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After much deliberation, I have chosen to give in to naming this recipe “Love at First Pie”.  One day I was walking by with this golden pie in hand and noticed someone was following me.  I turned around.  He was sort of cute and he asked, “What do you have there?” Perplexed by this moment I simply answered, “Eggnog custard pie”.  With hearts in our eyes, it would become the start a lopsided romance from that moment on.  I would love the guy and he would love the pie.  Obviously, this could only end with egg on my face.   No, it ends with an appropriately named pie.  If Food Network’s Gina Neely can name her fried chicken” Get Yo Man” then why not?  Ladies, I am not promising that you will win the heart of  a man but you will win the stomachs over of your guests.  The eggnog custard will truly be “Love at First Pie”.  – Crystal Johnson, MCCN Editor

Ingredients:

  • 1/2 (15-ounce) package refrigerated pie crust
  • 1 cup sugar
  • 3 large eggs
  • 1 3/4 cup of eggnog
  •  2 Tablespoons of rum  or brandy
  • 1/8 teaspooon salt
  • 1/2 teaspoon ground nutmeg
  • 1 Tablespoon of flour
  • 1 Over flowing cup of love
Instructions:

Stir all the ingredients together.  Pour into deep dish pie shell.  If contents seems a bit shallow then add more egg and a bit more flour.  Bake for 45 minutes to an hour.  Recipe by Crystal Johnson

Watch how to make it

A look at African Restaurants Around the World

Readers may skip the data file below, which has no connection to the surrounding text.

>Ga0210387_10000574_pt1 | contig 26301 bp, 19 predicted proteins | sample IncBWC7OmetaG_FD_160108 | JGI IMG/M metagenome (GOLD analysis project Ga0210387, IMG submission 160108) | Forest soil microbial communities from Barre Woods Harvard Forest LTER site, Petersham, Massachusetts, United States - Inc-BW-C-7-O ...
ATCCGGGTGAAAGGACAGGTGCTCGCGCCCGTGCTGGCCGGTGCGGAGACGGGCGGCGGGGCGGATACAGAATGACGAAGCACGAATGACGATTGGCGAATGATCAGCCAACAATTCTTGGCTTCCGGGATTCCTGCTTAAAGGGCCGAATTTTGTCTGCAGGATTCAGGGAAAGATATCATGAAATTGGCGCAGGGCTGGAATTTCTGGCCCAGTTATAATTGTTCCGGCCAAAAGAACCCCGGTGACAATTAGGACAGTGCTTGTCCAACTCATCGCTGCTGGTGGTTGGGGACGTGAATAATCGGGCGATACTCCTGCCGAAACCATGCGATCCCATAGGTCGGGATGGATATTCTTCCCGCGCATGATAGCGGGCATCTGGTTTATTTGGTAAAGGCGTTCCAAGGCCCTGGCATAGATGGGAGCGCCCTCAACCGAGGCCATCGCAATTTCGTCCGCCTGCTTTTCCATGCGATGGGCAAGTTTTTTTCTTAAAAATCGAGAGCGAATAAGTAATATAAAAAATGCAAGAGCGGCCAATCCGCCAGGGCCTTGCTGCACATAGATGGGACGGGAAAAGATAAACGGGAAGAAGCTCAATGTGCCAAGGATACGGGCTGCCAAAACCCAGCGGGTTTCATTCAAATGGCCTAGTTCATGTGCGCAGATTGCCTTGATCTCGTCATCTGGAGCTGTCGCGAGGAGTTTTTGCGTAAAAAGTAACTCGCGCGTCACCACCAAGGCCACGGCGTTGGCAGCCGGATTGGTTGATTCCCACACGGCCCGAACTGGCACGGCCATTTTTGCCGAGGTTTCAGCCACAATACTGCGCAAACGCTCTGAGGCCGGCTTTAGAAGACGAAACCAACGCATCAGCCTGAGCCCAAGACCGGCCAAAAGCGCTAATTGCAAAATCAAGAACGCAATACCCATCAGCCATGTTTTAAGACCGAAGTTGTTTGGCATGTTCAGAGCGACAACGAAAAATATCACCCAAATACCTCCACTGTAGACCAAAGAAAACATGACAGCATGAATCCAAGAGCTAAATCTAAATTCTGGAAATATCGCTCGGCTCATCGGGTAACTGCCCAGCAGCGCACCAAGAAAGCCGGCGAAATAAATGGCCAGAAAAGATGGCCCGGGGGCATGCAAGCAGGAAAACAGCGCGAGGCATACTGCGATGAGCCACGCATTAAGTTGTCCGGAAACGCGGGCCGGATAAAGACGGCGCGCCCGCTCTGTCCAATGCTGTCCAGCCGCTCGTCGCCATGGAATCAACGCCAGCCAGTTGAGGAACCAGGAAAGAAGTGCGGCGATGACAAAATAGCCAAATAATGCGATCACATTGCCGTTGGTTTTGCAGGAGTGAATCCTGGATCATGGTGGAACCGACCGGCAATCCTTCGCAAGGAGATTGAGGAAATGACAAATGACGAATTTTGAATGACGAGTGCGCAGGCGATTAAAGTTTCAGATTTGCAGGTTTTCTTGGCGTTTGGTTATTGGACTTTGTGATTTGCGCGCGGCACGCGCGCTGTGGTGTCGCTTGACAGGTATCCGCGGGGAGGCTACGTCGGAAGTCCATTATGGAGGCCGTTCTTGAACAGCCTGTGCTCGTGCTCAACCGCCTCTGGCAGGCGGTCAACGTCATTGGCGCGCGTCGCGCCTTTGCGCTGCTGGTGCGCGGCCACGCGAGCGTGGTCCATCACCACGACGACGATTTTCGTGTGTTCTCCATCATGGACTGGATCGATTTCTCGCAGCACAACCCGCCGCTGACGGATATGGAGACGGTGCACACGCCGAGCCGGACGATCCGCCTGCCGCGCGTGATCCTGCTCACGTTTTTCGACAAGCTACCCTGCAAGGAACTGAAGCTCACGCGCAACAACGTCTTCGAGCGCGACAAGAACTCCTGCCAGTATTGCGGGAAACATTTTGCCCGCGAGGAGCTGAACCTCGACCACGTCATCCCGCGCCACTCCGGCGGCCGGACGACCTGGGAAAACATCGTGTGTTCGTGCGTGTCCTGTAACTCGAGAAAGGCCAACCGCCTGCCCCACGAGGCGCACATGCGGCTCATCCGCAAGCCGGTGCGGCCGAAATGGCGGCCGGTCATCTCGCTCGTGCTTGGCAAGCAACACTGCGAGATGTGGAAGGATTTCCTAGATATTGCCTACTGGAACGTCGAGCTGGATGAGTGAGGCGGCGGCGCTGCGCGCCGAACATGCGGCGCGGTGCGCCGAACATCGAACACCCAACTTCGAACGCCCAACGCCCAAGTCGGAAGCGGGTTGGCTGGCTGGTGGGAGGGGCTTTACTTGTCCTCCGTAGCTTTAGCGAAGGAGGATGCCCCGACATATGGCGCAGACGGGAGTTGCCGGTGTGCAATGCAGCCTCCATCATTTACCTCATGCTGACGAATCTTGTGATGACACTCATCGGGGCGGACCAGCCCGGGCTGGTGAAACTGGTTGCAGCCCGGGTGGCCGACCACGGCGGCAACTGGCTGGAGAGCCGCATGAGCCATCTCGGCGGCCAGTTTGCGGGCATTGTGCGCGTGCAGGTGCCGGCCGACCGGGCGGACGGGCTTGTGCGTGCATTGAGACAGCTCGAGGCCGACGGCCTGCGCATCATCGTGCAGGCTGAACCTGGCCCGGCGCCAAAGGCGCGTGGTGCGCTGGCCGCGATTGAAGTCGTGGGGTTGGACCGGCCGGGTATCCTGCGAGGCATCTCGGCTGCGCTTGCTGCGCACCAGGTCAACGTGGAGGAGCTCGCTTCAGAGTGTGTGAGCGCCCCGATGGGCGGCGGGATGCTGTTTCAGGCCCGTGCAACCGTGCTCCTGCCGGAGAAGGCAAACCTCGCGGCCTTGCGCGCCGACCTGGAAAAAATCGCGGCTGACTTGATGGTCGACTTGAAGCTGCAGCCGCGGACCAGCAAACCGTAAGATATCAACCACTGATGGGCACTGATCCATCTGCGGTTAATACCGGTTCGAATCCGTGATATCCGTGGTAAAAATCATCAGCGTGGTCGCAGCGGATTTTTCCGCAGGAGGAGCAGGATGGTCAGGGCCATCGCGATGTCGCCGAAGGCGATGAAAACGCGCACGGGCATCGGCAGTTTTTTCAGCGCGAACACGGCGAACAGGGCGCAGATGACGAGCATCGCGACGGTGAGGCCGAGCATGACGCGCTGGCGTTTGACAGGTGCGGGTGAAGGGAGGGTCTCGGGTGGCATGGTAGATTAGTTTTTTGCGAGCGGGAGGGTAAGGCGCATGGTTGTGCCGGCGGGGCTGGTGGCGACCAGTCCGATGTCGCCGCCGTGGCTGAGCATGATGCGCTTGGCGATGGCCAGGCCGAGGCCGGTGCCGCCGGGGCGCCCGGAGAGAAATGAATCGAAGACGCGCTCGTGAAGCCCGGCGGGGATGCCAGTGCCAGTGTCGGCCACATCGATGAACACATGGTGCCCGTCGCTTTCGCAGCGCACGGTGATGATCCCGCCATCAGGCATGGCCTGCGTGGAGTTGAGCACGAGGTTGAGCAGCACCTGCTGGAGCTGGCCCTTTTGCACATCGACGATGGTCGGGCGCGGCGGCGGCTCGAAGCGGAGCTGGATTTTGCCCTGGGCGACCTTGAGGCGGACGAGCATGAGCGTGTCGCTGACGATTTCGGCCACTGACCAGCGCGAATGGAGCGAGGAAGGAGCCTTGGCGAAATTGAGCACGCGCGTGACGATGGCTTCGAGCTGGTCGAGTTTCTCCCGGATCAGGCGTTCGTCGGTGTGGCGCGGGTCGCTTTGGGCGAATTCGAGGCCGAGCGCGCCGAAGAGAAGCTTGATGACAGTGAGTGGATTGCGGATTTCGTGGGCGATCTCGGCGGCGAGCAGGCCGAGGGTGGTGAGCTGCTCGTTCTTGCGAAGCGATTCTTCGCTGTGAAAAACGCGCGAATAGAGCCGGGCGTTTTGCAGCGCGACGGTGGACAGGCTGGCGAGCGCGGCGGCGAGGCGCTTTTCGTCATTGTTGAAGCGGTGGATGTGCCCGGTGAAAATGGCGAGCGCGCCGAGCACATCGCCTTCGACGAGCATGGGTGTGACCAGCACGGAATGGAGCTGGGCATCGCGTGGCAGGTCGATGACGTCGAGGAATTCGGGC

Dukem Restaurant in Baltimore and Washington, DC

Dukem Restaurants: If you want Ethiopian food, you might have to do a little searching to find it, but in Baltimore and Washington DC., there are at least two  places to go to have your craving satisfied. Dukem Restarurant #1(Washington DC.) and Dukem Restaurant #2 (Baltimore, Maryland) are both owned and operated by the Zewdie family. Tefera Zewdie was the brainchild behind the now 13-year old Dukem Restaurant located on U Street in DC., and now at almost five years old, its downtown Baltimore location has carved out its own following. READ MORE

Ghanaian Food: Amma’s Fare- London, England

123 Woolwich High Street
London SE18 1TG
A small Ghanaian restaurant with a thriving community of Ghanaians and Nigerians who come regularly to eat and discuss the state of the world. Their specialty is tilapia, with their own pepper and shito sauces, complete with fried yam or banku. The tilapia is marinated and stuffed with a ginger and garlic mix and garnished with fresh tomato and onion. Now that sounds like an irresistible dish! Proprietors Bob and Amma are pictured.

Chez Maggie –Madagascar– Yes kids, Madagascar is Much More Than An Animated Movie.

Chez Maggie Hotel and Restaurant is a romantic hide-away in a secluded garden setting. Chez Maggie is a luxury beach front resort in Morondava. “The Sunshine” Restaurant & Bar serves the finest local cuisine in a large, thatched roof setting where you can enjoy a sunset over the Mozambique Channel while you eat. The menu includes “Fruits of the Sea” delivered by the local fishermen, as well as flavorful fruits, vegetables, meats and cheeses of the country. A full service bar is on the premises.
Chez Maggie
P.O. Box 73, Morondava, Madagascar
Phone: In Madagascar: 95 523 47, International: + 261.20.95.523.47

Bukom Cafe- Washinton, DC.- Been there, done that and it was good.
2442 18th St. NW
Washington D.C. 20009 (202)265-4600
This restaurant serves West African cuisine including kenkey, gari, jollof rice, okra soup, fufu, egusi soup, chicken yassa, moi-moi and more

To see a detailed listing of more African Restaurants Around the World visit: http://www.africanchop.com/chopre.htm